Over the last ten to fifteen years, the data center industry has faced a reckoning when it comes to sustainability. What we once considered a nice-to-have, is becoming a true necessity.
The problem lies in what exactly those standards are, and when sustainability feels like a loose term already, the details on just how much a data center impacts the environment are just as fuzzy. According to Data Center Dynamics, unreliable figures mean “data center operators don’t treat the issue with the right seriousness, energy grids can’t plan for their demands, it’s impossible to get a true picture of data centers’ role in global warming, and we see a series of heated but inconclusive arguments.”
Closely related to that inconclusive data is the practice of greenwashing and greenhushing — where organizations may use bandaid fixes that don’t show the true environmental impact of facilities. So when figures are unclear and data isn’t shared (or even when it is shared), how do we approach the problem?
The industry is still taking a stand to transition into renewable energy and other environmentally-friendly practices. Like most things, there’s a transitional period as data center providers incorporate those environmental standards into practice, and determine the best course of action for their customers as data gets better and more transparent.
While a renewable power source or smaller facility footprint is a completely valid approach, they’re piecemeal. Patrick Quirk, our Cheif Technology Officer, says that “Until we, as a broader industry incorporate in the silicon, the software, the system level people, and the data center design people – everything together – we’re never going to get the efficiency levels, the performance levels, or the sustainability levels that we need.”
What needs to be put into practice is a holistic view of sustainability, where we look to combine more than just one or two environmentally responsible practices together. When the process and design of the facility start with considering all of these things together, the outcome is significantly more impactful:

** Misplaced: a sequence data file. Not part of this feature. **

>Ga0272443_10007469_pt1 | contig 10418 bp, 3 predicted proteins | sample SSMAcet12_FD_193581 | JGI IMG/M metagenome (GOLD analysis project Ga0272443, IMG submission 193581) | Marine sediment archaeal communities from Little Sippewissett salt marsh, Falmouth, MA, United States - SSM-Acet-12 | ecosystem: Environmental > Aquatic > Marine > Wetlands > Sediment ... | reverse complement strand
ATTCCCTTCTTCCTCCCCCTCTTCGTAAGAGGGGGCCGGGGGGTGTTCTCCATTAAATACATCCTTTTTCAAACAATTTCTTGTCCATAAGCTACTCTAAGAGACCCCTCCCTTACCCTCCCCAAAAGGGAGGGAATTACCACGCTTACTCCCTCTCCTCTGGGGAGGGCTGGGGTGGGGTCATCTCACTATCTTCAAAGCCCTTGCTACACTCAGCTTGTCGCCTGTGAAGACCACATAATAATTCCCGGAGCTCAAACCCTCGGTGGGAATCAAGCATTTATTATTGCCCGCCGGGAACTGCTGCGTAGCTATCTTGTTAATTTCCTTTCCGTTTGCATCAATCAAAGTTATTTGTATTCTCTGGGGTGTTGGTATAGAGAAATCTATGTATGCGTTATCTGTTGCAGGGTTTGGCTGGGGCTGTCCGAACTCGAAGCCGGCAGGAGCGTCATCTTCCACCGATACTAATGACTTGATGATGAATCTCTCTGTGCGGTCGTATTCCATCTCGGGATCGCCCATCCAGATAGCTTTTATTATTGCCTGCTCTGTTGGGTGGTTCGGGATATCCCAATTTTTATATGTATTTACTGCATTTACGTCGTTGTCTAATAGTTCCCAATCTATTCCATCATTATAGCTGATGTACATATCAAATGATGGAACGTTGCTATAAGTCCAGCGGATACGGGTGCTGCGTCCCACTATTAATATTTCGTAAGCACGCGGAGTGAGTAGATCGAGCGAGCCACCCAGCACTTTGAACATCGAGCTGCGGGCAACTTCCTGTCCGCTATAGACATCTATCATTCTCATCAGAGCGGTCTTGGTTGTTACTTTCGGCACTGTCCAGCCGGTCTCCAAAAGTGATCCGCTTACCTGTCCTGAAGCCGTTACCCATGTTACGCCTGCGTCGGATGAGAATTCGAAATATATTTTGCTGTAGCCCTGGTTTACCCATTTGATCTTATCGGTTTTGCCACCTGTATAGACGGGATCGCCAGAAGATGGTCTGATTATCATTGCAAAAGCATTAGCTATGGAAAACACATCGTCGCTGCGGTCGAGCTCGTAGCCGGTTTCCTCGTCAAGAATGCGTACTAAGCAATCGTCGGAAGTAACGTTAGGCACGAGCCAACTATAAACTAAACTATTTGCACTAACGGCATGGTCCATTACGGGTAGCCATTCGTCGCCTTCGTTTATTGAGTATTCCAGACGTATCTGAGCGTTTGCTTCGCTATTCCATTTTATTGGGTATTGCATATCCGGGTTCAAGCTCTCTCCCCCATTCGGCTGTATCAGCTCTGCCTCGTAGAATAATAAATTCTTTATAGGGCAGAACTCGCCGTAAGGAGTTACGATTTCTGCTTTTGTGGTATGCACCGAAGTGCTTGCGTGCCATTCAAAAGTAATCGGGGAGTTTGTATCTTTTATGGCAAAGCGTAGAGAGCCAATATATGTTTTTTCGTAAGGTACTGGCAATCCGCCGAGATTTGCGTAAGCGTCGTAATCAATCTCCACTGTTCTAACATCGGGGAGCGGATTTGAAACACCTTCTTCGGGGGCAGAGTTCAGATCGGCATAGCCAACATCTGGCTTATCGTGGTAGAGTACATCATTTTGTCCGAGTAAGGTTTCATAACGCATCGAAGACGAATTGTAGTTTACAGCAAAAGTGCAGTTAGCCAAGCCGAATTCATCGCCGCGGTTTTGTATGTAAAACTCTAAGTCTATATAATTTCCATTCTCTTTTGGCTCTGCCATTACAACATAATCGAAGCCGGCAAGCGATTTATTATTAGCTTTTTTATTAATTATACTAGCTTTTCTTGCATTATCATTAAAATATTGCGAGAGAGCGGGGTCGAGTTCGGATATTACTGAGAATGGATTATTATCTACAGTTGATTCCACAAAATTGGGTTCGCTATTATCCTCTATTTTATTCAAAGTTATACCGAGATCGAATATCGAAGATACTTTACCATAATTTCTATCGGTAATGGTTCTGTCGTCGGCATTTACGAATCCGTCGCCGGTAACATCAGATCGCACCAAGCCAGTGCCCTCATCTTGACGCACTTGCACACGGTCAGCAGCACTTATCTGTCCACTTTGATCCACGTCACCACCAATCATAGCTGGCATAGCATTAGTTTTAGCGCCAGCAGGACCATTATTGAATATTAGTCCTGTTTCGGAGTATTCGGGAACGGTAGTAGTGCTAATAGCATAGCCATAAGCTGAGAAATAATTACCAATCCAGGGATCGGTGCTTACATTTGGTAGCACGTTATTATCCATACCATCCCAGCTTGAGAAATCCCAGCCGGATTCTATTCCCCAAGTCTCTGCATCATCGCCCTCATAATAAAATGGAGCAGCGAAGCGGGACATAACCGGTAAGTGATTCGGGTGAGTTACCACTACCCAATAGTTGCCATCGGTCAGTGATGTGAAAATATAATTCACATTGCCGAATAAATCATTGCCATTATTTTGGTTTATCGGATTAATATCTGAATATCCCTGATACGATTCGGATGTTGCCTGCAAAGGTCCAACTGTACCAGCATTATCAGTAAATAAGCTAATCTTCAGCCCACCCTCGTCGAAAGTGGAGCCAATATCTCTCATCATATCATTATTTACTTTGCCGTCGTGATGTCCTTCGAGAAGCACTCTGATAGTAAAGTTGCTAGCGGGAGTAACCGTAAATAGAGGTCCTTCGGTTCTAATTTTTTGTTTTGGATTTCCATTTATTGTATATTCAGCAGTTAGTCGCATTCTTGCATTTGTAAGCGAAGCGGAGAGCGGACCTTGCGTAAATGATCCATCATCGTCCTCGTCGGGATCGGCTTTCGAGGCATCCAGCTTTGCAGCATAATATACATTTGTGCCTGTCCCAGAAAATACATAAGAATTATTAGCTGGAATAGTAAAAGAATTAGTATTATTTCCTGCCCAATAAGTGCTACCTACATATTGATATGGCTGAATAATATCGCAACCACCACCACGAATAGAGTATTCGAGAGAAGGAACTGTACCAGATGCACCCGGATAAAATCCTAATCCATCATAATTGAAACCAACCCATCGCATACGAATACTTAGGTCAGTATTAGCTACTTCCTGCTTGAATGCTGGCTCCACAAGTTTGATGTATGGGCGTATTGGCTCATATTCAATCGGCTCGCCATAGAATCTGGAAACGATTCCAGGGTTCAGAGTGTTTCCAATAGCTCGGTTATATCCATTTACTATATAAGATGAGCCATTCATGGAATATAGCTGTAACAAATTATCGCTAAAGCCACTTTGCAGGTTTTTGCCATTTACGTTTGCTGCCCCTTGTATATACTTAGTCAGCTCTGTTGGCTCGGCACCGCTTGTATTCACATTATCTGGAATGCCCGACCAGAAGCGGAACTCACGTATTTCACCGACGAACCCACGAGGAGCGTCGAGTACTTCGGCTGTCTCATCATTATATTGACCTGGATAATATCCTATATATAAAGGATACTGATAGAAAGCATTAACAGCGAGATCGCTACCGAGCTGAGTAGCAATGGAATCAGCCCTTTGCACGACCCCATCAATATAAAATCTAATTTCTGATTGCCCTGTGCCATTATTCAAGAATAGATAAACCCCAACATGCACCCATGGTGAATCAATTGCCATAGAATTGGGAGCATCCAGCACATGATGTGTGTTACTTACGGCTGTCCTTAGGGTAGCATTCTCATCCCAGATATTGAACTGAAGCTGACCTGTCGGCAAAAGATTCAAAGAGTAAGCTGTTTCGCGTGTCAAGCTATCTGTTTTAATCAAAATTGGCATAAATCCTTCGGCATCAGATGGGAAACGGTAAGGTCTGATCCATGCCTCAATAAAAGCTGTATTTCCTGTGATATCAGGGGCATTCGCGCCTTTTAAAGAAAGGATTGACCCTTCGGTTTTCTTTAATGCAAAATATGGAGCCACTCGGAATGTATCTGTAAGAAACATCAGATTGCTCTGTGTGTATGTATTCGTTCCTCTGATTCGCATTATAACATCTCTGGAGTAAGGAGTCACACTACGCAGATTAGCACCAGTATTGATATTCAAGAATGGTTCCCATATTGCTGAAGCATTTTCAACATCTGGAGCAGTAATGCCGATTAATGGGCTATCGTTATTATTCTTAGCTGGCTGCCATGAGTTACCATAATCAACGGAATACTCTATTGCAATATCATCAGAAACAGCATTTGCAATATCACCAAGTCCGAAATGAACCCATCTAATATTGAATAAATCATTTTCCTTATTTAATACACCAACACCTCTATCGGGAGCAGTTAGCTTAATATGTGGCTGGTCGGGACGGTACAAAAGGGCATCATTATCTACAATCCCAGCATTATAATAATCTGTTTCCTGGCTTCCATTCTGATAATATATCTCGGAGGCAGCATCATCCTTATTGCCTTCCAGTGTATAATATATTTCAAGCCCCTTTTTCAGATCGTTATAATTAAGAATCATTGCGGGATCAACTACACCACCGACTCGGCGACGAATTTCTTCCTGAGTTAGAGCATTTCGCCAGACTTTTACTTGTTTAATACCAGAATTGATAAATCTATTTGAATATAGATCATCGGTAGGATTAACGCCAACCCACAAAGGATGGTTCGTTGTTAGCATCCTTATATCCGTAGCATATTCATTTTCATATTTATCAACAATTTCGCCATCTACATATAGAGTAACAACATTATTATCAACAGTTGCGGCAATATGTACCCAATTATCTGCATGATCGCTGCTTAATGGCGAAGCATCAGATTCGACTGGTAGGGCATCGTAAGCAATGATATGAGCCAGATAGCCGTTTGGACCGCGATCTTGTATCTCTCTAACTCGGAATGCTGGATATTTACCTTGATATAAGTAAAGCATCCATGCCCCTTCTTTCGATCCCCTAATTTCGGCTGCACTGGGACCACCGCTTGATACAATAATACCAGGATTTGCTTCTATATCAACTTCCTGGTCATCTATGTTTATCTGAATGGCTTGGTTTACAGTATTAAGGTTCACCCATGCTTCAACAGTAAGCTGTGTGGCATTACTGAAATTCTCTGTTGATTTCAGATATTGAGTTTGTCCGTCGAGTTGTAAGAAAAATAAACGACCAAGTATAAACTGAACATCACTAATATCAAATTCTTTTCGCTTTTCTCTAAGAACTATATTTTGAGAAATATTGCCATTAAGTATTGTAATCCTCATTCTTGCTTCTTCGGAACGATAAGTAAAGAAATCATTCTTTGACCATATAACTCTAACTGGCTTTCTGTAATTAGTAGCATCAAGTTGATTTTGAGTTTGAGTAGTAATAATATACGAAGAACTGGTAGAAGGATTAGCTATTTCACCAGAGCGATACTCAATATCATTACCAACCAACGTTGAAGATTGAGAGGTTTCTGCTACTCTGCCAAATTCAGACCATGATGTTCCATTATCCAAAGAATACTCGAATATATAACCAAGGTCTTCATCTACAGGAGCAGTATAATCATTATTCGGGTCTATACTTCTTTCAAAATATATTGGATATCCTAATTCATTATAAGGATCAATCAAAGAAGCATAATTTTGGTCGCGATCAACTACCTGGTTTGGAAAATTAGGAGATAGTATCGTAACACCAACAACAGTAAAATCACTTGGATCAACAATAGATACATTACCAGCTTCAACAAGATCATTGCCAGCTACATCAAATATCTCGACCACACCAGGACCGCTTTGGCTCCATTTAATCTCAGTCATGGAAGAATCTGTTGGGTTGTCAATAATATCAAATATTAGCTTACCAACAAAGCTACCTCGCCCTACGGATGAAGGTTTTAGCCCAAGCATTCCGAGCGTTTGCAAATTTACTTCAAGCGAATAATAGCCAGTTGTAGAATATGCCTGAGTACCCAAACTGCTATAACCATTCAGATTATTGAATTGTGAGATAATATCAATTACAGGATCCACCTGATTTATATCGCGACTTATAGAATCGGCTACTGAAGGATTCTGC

- Utilize renewable energy:
- Nuclear (where available)
- Consider how this renewable energy power impacts the local grid: can you give back power to the local municipality if you overproduce?
- Can you prevent the over-build of power infrastructure by considering alternatives to using diesel generators or bulk storage as backup?
- Utilize renewable energy:
- Cooling/Water Consumption
- What cooling alternatives are available that can reduce or eliminate reliance on chemical coolants (hint: consider a water-cooled facility with Nautilus).
- Consider partnering with municipalities to be a positive impact utilizing the existing water system: using grey water or existing bodies of water.
- Select locales that reduce the impact on local communities or even improve them — this could be accomplished by refurbishing existing industrial facilities, finding land that has little commercial value, or choosing a floating facility that doesn’t need much if any land.
- Increase density with advanced technology (which is also improved by using liquid cooling rather than traditional methods).
- With the rapid onset of the cloud and the same advanced technology that supports increased density, the need for hyperscale facilities is breaking down. This allows you to take advantage of smaller data centers, and even multiple small, spread-out facilities.
- Supply chain management
- What contractors are you working with and what are their regulatory requirements? Do they embed sustainability into their practices as well? As regulations fall onto the data center itself, so too are they falling on the end-to-end supply chain that created the facility itself.
Sustainable data centers are only going to become the norm, so pulling out of the myopic view of implementing environmentally friendly practices and applying sustainable thinking across every aspect of your data center operations is critical not only to the Earth but to support your business’ success.